Your use of the Carleton computer network must comply with all federal, Minnesota, and other applicable law; all applicable contracts and licenses; and College policies as articulated in the Student, Faculty and Staff Handbooks. These laws, contracts, licenses and policies include:
*laws governing libel, privacy, copyright, trademark,...
(There are occasions where the limited distribution of certain copyrighted materials for educational purposes is permitted by law under the Fair Use clause. For more specifics on this, please refer to Carleton's Copyright Policy).
Second, file sharing can slow campus wide network access. Early in the 2006-07 academic year, our network administrators were reviewing network traffic to measure the volume used by file sharing applications. (Note: Carleton's ITS department does not monitor network traffic for content. We have neither the time, nor the resources, nor the desire to do so). Historically, problems with network lag have been due in part to the volume of file sharing traffic on campus. Currently, ITS may contact or, in extreme cases restrict individuals who are using more than their fair share of the campus bandwidth. For most people on campus, this has no impact whatsoever. For the people that this does effect, the intent is simply to encourage more responsible behavior on their part as local network citizens. To quote the Academic User Agreement again, specifically the section detailing rights and responsibilities with respect to community IT resources:
Fair access. No other user may deny, diminish or disrupt your access through any means, including:
*unduly consuming computer, printer and network resources;...
To uphold the right to fair access of your fellow users by properly utilizing resources and avoiding any detrimental effect on the work of others.
For more information on campus bandwidth management, please see the ITS page on Internet Access and Usage Metering.
Please select the following link for a more detailed review of the DMCA Notice Procedure at Carleton.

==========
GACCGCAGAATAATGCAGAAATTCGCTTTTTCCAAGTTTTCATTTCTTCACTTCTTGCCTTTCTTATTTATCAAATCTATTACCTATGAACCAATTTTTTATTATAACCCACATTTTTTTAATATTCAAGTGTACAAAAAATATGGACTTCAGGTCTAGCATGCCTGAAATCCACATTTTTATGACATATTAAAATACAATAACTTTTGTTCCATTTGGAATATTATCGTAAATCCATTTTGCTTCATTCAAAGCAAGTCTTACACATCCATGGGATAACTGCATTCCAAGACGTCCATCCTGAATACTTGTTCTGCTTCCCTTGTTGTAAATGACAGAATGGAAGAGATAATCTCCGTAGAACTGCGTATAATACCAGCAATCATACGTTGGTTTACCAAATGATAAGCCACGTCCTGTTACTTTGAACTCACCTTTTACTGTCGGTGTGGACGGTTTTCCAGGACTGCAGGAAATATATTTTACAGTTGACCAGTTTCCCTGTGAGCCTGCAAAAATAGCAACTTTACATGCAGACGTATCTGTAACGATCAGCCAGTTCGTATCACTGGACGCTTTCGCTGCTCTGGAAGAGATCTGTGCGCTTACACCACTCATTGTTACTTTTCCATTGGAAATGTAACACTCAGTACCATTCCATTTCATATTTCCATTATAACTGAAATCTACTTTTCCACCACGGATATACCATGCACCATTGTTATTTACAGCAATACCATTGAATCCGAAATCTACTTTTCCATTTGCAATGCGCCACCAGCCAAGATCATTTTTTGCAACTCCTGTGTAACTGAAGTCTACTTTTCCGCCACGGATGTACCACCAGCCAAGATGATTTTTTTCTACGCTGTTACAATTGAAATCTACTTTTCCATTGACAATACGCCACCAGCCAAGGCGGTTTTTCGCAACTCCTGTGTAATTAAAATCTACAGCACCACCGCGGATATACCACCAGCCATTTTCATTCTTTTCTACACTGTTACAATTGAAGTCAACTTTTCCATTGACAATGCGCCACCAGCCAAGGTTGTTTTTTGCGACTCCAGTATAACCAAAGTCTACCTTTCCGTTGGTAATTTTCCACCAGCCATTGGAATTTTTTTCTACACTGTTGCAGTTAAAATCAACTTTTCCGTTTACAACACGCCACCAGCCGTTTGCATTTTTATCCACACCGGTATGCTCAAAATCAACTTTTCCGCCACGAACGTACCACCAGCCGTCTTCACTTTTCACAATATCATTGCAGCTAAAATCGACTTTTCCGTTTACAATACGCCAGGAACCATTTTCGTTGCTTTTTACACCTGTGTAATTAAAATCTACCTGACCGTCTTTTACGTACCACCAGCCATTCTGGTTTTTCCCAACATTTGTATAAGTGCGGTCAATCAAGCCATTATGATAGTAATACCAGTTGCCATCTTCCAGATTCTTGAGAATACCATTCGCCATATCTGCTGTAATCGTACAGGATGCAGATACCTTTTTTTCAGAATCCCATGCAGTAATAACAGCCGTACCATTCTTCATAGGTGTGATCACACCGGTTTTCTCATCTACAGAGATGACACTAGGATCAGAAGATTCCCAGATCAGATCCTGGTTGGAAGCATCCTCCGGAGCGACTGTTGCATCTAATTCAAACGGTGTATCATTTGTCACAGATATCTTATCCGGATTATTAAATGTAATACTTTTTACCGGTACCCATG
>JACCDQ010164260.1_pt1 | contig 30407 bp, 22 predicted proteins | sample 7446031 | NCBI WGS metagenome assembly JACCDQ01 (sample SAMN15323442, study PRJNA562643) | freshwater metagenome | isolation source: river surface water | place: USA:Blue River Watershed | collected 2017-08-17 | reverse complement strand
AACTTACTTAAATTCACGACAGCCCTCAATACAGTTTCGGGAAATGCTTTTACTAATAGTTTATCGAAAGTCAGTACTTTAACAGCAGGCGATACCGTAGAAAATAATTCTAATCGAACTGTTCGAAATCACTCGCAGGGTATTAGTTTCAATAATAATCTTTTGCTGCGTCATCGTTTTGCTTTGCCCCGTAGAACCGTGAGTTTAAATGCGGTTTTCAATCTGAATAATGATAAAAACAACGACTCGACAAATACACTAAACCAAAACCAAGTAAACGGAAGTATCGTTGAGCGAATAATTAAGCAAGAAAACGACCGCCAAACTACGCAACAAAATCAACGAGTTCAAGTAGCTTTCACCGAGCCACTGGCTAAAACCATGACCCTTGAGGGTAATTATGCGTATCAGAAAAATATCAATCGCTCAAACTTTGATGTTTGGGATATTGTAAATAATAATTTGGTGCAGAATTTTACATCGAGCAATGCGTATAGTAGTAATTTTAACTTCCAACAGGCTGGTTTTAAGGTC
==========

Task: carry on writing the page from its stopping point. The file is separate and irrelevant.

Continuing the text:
Going forward, we will continue to help educate the community with respect to the use and proper configuration of file sharing applications. A conversation on the matter of file sharing can spawn lengthy, in-depth, ethical, legal and political discussions on the rights of individual consumers, the RIAA's apparent stance on due process, and the current state of Copyright laws. However, this article wishes to limit itself to its stated intent, the clarification of Carleton's policy on file sharing. It hopes that it has succeeded, and that if you do have any subsequent questions or concerns, it would ask you to contact its author or your designated ITS representative.
R Kevin Chapman
Student Computing Coordinator
Sidebar: Little Known Facts About File Sharing
Those in our community who partake of this popular pastime may be interested in reading through the following section on little known facts about file sharing. This is not intended to discourage file sharing as such, but perhaps prompt a little reconsideration.
*File sharing applications can be bad for your hard drive.
When files are shared, they are broken down into hundreds or thousands of smaller parts which are shared in random order. This works your hard drive extremely hard as it constantly jumps around between file parts to copy or save them. Few consumer level hard drives are designed to keep up this pace for hours at a time.
*File sharing is a great way for viruses and spyware to travel.
When you obtain a file through a file sharing network, there's really no way to know if it is what it says it is until you try it out. This is just like opening an unknown email attachment. Remember, any one of those IP addresses in your swarm could belong to a virus writer looking to share his wares. Viruses are files too.
*"Preferred configurations" can overload your network.
File sharers are encouraged to configure their software to share as much as possible as fast as possible with as many connections as possible. This can result in thousands of new connections per second per machine, which bogs down the systems responsible for monitoring and securing each new connection to or from our network.
*File Sharing can impede network security and virus detection.
One of the easiest methods that IT departments have of identifying infected machines on the network is to look for machines that are constantly trying to establish large numbers of new connections. With so many file sharing applications trying to do the same thing, the water becomes significantly muddier and such infections are much more difficult to spot.